One of the things we talk about extensively in Social Business is we are asking everyone to contribute and collaborate. This will ultimately generate a lot of content. We seem to think since the amount of content is increasing that we are going to be exposed to Information Overload. The reality is we will, but only because most of us lack the discipline to focus our attention on what matters and to filter everything else out. Only part of this is a technology issue, most of it is about getting our arms around and managing our attention.
More and more studies are indicating that despite what we may believe (or what today’s teens try to tell us), our brains suck at multi-tasking. Additionally, this constant switching influenced by multiple stimuli is actually making us less productive. Back in 2009, Kathleen Culver and I talked about the Dark Side of Enterprise 2.0 at the Enterprise 2.0 conference in San Francisco. In this talk, Kathleen laid out that attention is a limited resource and is as valuable as time and money.
I call out this because already people are thinking this is a tools problem, but in actuality the best tools in the world will have a difficult time keeping up with how quickly our priorities can change in our daily business/personal lives. For example, Your boss calls you and says there is a problem that needs to be taken care of right away. Because this was a direct request, you drop everything you are doing and focus on resolving the problem. During this time your tools are providing you information that is in your normal workflow. During this time of crisis, this isn’t valuable information; it’s noise. If we are disciplined, we shut down all the tools that are causing us to lose focus on the immediate goals, but often this only solves part of the problem. We are still bombarded with alerts either on our phones, via e-mail or perhaps Instant Messages. Most of us are not disciplined, and instead we try to ignore all the distractions, often with marginal success.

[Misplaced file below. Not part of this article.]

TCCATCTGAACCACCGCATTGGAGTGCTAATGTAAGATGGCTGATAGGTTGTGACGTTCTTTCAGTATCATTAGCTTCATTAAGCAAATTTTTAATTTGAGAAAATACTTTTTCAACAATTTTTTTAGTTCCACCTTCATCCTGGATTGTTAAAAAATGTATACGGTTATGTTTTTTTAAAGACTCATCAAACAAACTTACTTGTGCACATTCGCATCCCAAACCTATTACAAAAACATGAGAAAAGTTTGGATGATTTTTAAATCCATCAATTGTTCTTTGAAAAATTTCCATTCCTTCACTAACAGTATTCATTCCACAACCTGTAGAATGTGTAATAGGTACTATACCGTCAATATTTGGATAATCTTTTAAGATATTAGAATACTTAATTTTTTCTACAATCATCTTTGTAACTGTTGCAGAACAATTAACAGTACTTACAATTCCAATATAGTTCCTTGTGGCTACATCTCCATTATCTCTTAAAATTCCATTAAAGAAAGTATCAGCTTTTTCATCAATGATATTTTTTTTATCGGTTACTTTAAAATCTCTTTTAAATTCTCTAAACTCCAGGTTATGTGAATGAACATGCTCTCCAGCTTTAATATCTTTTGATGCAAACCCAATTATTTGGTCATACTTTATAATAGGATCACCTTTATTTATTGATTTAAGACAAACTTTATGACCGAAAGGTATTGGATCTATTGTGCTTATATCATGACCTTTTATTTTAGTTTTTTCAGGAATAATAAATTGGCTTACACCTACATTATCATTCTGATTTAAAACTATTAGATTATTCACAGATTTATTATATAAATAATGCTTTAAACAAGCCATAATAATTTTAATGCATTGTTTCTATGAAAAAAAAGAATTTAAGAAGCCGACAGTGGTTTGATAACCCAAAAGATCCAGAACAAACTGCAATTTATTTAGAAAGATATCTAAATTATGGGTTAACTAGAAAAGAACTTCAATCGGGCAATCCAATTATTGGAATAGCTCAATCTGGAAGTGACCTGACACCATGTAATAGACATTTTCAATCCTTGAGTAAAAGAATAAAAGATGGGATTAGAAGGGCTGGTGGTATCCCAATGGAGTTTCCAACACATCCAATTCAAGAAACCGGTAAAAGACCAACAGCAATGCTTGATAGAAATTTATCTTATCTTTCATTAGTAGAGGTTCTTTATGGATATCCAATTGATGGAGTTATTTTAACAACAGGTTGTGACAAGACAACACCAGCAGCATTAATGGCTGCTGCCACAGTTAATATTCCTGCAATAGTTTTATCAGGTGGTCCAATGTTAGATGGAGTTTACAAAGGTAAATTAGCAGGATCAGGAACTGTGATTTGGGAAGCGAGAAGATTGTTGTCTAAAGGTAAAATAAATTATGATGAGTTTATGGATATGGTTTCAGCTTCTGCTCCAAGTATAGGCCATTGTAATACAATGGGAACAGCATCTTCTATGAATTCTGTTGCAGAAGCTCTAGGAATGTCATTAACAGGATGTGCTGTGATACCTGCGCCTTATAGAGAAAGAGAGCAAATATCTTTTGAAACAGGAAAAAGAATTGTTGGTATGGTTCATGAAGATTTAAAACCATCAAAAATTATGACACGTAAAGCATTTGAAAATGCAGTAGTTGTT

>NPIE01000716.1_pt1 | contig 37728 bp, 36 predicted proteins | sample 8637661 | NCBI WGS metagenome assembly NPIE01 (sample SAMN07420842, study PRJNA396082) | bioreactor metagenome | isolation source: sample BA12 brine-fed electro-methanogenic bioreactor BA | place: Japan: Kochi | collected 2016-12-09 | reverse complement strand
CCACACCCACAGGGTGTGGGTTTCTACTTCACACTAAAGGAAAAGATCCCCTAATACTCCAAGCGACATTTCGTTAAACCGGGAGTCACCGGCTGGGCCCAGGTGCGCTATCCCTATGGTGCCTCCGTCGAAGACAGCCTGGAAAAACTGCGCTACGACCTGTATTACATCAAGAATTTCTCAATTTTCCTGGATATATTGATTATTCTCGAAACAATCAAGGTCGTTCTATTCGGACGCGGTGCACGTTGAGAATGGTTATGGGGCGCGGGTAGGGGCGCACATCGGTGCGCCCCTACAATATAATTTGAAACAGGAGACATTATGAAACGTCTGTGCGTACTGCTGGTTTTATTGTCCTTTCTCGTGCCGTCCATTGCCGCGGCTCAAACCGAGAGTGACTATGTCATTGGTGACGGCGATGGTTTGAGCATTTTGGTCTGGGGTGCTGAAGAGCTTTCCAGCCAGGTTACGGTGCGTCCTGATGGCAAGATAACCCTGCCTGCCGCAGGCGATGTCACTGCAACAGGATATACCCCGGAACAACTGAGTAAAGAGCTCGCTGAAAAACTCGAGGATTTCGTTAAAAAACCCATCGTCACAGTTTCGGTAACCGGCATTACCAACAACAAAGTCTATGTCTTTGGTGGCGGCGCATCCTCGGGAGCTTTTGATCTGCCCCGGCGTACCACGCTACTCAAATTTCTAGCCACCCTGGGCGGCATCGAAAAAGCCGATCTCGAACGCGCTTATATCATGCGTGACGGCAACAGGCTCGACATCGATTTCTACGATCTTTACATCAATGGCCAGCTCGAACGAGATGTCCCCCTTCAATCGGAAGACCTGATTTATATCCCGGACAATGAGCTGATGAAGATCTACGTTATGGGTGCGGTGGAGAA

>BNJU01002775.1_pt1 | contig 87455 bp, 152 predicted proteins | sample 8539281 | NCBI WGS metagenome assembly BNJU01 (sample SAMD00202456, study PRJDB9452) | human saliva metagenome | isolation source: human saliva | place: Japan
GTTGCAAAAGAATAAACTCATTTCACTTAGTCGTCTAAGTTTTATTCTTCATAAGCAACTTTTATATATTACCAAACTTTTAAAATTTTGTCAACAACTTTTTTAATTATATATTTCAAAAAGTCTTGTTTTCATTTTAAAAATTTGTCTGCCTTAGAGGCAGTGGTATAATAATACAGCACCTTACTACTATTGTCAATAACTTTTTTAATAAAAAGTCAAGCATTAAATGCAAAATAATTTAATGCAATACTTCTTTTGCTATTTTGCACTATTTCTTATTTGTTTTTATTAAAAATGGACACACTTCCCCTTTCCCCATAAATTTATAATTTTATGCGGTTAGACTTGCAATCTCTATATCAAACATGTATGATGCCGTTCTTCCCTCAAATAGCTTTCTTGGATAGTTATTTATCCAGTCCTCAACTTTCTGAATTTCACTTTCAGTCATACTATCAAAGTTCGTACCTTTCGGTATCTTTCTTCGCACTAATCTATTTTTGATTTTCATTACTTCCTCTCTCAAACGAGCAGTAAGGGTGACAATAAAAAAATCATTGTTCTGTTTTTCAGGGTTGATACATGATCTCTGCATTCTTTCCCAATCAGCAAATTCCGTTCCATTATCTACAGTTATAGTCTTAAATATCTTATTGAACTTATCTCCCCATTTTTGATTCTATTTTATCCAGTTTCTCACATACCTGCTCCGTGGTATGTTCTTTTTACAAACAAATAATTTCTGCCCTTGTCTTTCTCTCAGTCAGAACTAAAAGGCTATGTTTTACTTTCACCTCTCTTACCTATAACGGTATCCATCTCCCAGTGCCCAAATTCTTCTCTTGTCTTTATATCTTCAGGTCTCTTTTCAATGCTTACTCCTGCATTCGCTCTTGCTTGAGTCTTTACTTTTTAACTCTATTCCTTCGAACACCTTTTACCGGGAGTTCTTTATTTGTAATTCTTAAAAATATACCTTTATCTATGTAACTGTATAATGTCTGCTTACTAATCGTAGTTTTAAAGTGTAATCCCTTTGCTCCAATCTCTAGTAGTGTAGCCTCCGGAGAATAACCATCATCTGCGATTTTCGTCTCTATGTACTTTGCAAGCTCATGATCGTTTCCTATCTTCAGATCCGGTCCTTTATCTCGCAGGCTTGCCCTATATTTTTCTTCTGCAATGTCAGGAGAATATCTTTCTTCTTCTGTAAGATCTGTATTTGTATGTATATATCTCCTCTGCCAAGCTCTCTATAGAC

Why do we have such a hard time with this? Some of it is actually a social problem. Consumer applications like Facebook have conditioned us that there are potential social impacts of “un-following” someone. This consequence generally makes it easy to follow and, awkward at best, to un-follow. This social awkwardness seems to have made the leap into our business lives and actually makes it harder to filter out the noise.
In companies one of the biggest activities is the “project”. Most projects have a start and and end. When a project is over, the work is complete, the team disbands,and in some cases, you may never interact with some of the people ever again, yet we don’t take the time to go and un-follow them and instead try to ignore the alerts, crying “foul” and “information overload”.
We are all responsible for managing our attention. The amount of information we are confronting will continue to increase we have no control over that. We need to educate co-workers that it’s OK to un-follow and that Social Business is not a popularity contest. We need to tell vendors that the tools need to improve and make adjusting information flow quickly, easier. In the end, it is still up to us to be self-disciplined to ensure we are properly managing our attention to avoid information overload.
What are your techniques for managing your attention?
Image courtesy of: TZA